Gameday 10: But What About the Sixth of November?

For the final game of their season-long eight game homestead, the Pittsburgh Penguins will host the Minnesota Wild, in the first of two games this season to decide which locality uses double-letters better. The last time these two teams faced each other was in the 2019-20 season, a two-game sweep by the Penguins, a 7-4 win on the road for Pittsburgh on their fifth game of the year, and a 7-3 home victory on January 14, 2020. Those were two of the three times that season that Minnesota allowed seven goals, and both instances dropped the Wild to a four-game losing streak.

These current Wild are considered to be a likely dark-horse pick for the Stanley Cup, and with good reason. They have enough talented players on their roster that, if everything clicked at the right moment, they could take a good run in the postseason. Joel Eriksson Ek came from just about nowhere to garner serious enough consideration to finish fourth in Selke voting. In fact, many of Minnesota’s forwards have gotten Selke attention in their careers, including Mats Zuccarello and Marcus Foligno. Kirill Kaprisov was thrilling in his debut season last year at 23 years old, and won the Calder in the process. Their defense is solid, and it has to be to shelter goaltenders Cam Talbot and Kaapo Kahkonen, neither of whom are standout goaltenders.

The Wild are in a curious position: currently tied for second in the Central Division with another dark-horse candidate, the Winnipeg Jets, Minnesota nevertheless has the best record for a team with a negative goal differential. They have taken the tenth-most shots on goal but have the League’s twelfth-worst shooting percentage. Perhaps more disconcertingly for a team that is popularly known for its goal prevention, they have allowed the fewest shots against but have the fourth-worst save percentage. Their expected goals-for percentage (xGF%) at even-strength is second-best in the League, but they are towards the top of the League in allowing more goals than expected.1 Their penalty-kill is also eighth-worst in the League. Maybe I understood the Wild incorrectly, or they have yet to home in on their identity, which is usually to stop the puck from going in their goal.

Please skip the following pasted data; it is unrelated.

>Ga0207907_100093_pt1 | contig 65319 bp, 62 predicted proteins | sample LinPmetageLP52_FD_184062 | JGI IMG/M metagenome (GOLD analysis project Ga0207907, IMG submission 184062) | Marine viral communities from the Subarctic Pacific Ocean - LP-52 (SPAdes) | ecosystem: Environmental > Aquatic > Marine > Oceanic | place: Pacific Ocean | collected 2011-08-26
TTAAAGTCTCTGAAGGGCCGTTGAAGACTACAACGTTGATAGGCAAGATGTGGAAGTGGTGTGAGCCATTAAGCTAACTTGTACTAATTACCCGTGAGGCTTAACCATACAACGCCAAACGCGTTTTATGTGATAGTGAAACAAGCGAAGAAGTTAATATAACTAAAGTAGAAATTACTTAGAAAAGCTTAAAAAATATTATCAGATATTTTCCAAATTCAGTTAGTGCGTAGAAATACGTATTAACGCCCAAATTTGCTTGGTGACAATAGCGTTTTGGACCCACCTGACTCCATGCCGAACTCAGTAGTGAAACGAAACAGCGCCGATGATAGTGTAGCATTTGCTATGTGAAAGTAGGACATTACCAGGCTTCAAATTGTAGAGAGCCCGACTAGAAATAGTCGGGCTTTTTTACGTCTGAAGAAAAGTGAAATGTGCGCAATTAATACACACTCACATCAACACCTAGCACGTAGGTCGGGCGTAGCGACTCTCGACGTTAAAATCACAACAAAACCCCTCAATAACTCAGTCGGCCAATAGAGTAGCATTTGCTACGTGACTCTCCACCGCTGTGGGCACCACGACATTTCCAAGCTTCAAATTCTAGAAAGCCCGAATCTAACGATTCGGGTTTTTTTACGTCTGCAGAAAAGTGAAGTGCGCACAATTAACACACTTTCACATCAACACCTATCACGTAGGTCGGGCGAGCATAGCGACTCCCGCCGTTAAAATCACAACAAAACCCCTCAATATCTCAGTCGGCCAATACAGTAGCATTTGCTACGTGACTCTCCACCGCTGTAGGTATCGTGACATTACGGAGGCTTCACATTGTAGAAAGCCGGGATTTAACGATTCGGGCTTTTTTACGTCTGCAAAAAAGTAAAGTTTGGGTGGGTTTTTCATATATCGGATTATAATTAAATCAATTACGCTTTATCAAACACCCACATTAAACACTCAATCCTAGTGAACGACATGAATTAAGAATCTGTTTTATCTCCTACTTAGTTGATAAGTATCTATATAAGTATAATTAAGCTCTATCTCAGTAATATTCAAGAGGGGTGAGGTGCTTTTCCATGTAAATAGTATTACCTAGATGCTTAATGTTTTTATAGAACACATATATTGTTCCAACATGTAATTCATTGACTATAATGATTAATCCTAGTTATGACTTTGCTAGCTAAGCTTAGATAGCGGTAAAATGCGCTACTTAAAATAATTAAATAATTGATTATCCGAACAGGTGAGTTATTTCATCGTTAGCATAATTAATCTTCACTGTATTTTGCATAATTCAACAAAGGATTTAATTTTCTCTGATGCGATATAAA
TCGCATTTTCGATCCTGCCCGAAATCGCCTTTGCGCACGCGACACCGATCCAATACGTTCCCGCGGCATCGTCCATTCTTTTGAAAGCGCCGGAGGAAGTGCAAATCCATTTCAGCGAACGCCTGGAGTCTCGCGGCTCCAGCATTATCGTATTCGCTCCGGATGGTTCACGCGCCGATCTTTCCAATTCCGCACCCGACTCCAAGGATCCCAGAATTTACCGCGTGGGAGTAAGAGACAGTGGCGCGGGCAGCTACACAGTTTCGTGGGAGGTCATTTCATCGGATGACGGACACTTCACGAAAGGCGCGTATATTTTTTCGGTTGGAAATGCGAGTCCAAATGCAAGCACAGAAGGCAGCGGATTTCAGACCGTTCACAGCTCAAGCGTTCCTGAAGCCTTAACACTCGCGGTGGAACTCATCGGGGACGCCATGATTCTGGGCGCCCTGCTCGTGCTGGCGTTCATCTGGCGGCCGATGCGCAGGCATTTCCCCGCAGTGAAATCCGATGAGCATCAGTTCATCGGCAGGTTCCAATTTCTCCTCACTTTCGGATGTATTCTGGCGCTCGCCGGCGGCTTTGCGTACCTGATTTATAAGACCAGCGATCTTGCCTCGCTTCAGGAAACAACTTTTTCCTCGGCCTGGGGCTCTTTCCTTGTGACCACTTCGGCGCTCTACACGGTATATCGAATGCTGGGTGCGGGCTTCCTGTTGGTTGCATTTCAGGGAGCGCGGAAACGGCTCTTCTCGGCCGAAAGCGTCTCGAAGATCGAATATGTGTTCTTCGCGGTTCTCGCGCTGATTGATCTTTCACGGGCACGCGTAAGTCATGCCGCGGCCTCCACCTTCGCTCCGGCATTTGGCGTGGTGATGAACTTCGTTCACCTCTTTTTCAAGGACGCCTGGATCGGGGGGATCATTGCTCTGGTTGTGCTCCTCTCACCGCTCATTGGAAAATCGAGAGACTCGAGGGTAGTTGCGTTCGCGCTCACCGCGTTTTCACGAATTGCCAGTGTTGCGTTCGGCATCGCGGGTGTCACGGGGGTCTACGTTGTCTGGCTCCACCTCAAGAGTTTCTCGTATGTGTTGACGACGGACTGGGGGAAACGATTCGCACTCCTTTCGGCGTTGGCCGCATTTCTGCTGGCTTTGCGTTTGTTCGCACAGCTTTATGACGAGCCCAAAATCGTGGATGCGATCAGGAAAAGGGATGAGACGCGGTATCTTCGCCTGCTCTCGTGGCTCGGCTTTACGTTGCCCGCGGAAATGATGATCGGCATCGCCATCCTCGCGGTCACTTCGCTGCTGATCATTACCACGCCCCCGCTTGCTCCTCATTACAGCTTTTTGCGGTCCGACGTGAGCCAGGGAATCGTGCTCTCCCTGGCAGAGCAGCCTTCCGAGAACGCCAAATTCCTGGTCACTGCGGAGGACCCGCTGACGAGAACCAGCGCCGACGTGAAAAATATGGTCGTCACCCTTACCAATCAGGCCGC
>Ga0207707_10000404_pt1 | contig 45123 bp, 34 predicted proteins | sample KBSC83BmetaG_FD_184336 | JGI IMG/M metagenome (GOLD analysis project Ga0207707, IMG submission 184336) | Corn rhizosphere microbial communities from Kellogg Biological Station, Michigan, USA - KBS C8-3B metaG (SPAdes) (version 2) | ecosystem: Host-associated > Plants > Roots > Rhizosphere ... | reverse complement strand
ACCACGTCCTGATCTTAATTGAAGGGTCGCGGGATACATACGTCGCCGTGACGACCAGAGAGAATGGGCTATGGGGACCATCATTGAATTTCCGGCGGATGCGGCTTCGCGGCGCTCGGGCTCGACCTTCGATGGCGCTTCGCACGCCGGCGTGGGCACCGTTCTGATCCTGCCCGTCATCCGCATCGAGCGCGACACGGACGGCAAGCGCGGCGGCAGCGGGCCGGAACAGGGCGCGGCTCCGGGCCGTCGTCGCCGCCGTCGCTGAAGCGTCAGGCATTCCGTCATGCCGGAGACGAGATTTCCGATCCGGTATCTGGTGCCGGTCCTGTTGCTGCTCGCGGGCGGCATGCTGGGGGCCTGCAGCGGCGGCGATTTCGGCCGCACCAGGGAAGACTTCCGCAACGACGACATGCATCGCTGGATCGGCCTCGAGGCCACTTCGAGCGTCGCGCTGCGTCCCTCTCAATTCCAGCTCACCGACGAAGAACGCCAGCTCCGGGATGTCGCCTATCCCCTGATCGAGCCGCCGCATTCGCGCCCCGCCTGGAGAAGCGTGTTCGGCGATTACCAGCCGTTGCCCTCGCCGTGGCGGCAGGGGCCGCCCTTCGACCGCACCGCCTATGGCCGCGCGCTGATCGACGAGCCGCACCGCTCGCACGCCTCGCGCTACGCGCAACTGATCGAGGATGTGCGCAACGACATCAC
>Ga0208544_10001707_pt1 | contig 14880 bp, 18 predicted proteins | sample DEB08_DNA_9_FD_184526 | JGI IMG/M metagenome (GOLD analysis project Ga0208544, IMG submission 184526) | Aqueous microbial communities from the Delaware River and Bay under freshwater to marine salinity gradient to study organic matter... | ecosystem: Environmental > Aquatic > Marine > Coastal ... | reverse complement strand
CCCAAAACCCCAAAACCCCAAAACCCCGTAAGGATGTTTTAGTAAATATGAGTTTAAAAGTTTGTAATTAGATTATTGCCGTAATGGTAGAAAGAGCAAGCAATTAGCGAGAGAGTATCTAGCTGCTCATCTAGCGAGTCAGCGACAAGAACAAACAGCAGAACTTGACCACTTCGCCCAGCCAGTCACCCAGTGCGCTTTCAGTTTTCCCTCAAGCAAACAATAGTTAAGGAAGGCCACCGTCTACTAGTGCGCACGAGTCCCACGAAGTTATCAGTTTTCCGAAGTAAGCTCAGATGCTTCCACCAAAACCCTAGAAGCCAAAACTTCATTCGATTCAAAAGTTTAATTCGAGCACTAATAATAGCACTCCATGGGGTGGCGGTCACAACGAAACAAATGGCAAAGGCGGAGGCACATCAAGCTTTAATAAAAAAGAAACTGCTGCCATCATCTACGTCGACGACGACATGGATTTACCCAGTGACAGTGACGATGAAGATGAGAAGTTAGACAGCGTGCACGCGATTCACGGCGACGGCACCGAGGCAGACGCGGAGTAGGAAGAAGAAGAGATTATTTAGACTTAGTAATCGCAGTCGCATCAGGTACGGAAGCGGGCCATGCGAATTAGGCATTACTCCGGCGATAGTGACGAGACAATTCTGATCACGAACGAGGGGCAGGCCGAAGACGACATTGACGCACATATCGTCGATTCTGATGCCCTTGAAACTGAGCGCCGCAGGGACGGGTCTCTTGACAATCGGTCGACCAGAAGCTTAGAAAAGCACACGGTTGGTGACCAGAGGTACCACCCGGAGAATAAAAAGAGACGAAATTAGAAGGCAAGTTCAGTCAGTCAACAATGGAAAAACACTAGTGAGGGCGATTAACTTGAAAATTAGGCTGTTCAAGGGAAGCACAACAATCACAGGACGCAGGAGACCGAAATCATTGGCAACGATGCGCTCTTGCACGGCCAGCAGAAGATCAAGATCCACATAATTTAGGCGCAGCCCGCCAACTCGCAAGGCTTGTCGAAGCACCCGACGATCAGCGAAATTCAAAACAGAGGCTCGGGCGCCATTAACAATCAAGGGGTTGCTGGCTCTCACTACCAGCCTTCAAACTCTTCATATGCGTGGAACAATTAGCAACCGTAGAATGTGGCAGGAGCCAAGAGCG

The Penguins literally eked out a win against the Philadelphia Flyers on Thursday night, with a wraparound backhand game-winning goal in overtime by Kris Letang that just barely crossed the goal line. It was the 32nd game-winning goal of Letang’s career, including the postseason. You may not think of Letang and game-winning goals, but he’s usually good for at least one a year, oftentimes two, and that’s good company for a defenseman to be in. As a matter of fact, he is tied for fourth amongst active defensemen in regular season game-winning goals, alongside Erik Karlsson, Alex Pietrangelo, and Drew Doughty, and his five game-winners in the playoffs has him tied for first amongst active players.

With our fingers crossed and knocking on a wooden ladder under which a black cat is crossing underneath, Pittsburgh looks to be slowly emerging from its stretch of bad health. Bryan Rust was back in a regular practice jersey Friday afternoon and may slot back in to the lineup. Marcus Pettersson and Chad Ruhwedel are four days out from returning to the lineup, while we have another eight days to wait for the re-return of Sidney Crosby and Brian Dumoulin. Still, if the Penguins have the kind of jump we saw in the beginning of the game against the Flyers, it really ought not matter who is in the lineup that night. It certainly doesn’t hurt to have a competent and confident goaltender, which seems to be the case with Tristan Jarry right now. As of this writing he sits sixth in the League in both goals saved above average and goals saved above expected at even strength2, not far off from the likes of Florida’s Sergei Bobrovsky and Carolina’s Frederik Andersen whose teams are towards the top of the League’s standings.

1 from Natural Stat Trick
2 from Top Down Hockey